I said nothing about the law. I simply made an observation about WheresGeorge taking steps to stop making bills unusable in vending machines. The underlying implication being that your comment about no one caring, was incorrect, but the switch in ink colors does help them care not as much.
purplestater — 2013-07-03T02:46:41-04:00 — #13
The number of bills accumulates, because people do not want to take the marked up bills as change. So after going through a bankers pack of one hundred dollar bills, perhaps five of them are marked up and get stuck in the till. A week later, and other $100 pack, there are ten unwanted bills.... repeat ad nauseum.
I work in a hotel. There is only one till. Due to requiring a credit card to rent a room 99% of our use of one dollar bills is to make change for customers using the vending machines. They accumulate rapidly because the only other way to get rid of them is to take them to a bank. So yes, once they get in the till, they are still there pretty much every day.
antinous — 2013-07-03T03:44:39-04:00 — #14
I tore a Do Not Remove Under Penalty Of Law tag off a pillow once in Reno, just to watch it die.
marilove — 2013-07-03T10:07:00-04:00 — #15
UH-OH. You better be careful! The feds are certainly lookin' for you now, @Antinous!!
marilove — 2013-07-03T10:08:10-04:00 — #16
Somehow, I am still not particularly impressed about something so incredibly mundane. Oh, dear, you have to flip through a few dollar bills every now and again for customers. Your life is very hard.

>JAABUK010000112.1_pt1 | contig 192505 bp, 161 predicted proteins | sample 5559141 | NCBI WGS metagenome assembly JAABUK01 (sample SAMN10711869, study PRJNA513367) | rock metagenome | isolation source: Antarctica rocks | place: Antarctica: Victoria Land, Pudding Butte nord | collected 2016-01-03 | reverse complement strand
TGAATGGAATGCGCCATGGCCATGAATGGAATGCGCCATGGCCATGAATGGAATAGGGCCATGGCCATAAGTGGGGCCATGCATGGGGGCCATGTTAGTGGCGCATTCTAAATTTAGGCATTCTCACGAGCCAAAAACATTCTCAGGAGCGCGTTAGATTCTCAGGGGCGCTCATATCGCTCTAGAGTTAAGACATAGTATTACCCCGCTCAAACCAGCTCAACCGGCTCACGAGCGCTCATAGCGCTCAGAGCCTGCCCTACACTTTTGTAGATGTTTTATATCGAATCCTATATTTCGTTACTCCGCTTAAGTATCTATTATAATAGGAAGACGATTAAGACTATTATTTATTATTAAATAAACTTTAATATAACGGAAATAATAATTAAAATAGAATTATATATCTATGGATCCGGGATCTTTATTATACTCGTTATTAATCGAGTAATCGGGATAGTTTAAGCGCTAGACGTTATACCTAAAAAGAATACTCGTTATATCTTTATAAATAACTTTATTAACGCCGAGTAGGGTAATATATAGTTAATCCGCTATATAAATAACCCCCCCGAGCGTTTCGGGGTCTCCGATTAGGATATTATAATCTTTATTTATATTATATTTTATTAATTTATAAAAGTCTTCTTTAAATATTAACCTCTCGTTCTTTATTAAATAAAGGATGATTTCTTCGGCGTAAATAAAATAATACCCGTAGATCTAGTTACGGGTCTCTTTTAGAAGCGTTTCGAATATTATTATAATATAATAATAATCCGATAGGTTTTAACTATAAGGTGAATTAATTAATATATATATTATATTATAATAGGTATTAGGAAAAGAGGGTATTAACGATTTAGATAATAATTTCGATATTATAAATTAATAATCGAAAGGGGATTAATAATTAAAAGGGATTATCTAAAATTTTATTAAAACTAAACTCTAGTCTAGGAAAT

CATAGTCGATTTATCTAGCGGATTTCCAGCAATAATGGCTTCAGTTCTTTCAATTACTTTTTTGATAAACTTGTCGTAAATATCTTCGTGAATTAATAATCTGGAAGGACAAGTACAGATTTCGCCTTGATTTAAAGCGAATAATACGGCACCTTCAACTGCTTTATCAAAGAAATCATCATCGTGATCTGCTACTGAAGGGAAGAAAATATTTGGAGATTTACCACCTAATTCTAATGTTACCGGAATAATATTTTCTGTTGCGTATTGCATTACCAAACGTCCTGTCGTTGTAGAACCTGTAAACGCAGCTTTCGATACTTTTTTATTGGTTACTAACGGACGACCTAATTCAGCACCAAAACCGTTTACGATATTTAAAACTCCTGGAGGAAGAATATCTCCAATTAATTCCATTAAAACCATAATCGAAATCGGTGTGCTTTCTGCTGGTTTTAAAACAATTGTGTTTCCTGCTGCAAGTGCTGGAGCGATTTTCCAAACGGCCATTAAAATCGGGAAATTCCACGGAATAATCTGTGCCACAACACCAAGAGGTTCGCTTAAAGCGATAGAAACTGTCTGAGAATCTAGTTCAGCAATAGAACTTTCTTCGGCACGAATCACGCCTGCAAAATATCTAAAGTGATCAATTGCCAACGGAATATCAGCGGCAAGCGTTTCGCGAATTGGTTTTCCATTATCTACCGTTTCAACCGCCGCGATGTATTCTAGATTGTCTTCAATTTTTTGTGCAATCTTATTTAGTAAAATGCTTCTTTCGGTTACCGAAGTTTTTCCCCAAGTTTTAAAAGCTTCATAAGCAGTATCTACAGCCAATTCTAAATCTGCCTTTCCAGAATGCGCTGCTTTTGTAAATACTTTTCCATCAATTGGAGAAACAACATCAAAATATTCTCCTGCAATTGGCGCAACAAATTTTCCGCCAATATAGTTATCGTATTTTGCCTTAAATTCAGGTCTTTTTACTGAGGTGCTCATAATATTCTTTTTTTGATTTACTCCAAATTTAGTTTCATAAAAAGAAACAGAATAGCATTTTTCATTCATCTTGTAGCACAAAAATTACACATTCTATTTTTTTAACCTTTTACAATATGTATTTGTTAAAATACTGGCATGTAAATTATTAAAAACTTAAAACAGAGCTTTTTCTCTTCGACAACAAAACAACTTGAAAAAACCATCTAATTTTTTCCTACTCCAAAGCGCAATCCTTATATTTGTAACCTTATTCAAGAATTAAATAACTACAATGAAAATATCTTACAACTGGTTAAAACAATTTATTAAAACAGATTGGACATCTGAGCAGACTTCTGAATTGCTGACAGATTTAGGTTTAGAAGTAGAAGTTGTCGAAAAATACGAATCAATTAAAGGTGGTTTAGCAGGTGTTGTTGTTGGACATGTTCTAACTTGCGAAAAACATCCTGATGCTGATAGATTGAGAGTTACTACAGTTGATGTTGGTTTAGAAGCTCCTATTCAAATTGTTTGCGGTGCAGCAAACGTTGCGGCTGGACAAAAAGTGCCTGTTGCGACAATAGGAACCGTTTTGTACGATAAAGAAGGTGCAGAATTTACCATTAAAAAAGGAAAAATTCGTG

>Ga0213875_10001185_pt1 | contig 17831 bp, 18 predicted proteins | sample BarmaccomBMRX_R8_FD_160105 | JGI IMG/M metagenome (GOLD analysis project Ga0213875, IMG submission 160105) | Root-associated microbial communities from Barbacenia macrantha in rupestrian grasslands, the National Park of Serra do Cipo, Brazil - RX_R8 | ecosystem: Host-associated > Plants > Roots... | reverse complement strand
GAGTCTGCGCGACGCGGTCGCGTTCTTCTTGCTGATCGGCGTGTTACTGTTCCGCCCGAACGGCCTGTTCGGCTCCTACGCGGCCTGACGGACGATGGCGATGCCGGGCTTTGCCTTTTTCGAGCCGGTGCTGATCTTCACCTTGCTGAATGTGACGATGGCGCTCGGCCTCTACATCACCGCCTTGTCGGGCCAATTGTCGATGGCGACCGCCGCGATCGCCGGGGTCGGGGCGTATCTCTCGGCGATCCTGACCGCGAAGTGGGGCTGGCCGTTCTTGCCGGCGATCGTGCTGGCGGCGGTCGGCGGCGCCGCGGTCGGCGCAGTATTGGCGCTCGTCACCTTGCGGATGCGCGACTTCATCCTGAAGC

marilove — 2013-07-03T10:08:31-04:00 — #17
...I was talking about the law. Specifically. In reply to a comment about the law. Which was rather clear.
purplestater — 2013-07-03T10:44:16-04:00 — #18
It's not hard, just annoyingly repetitive for silly reasons.
purplestater — 2013-07-03T10:53:14-04:00 — #19
The only thing abundantly clear was your need to be condescending.
People cared about the law, and about WheresGeorge's blue ink stamps making the bills unusable in vending machines, thus, as pointed out in posts higher up, making the bills "unfit to be reissued". To avoid it becoming a legal issue, they switched to red ink which doesn't get picked up by the scanners in vending machines. Then, as you so kindly pointed out, most people stopped caring.
Now, enough time spent responding to troll bait.
pjcamp — 2013-07-03T15:46:18-04:00 — #20
Indeed, a teachable moment. You can ask Aaron Swartz who gets to interpret the law. "Unfit to be reissued" means whatever Treasury says it means when they decide to pile on the charges after you've done something naughty. No, the money police won't get you, just as, in Georgia, the police won't pull you over for yakking on your phone while driving. What they WILL do is pile on additional charges after you run that red light. If a cop thinks nothing of shooting you in the face with pepper spray for standing on the wrong street corner, he's not going to blink at piling on more charges after he arrests you for obstructing his justice. People think the modern prosecutorial system exists to punish only well defined crimes. All you have to do is step on the wrong side of a political line to find yourself facing a wide array of nebulous and overly broad charges.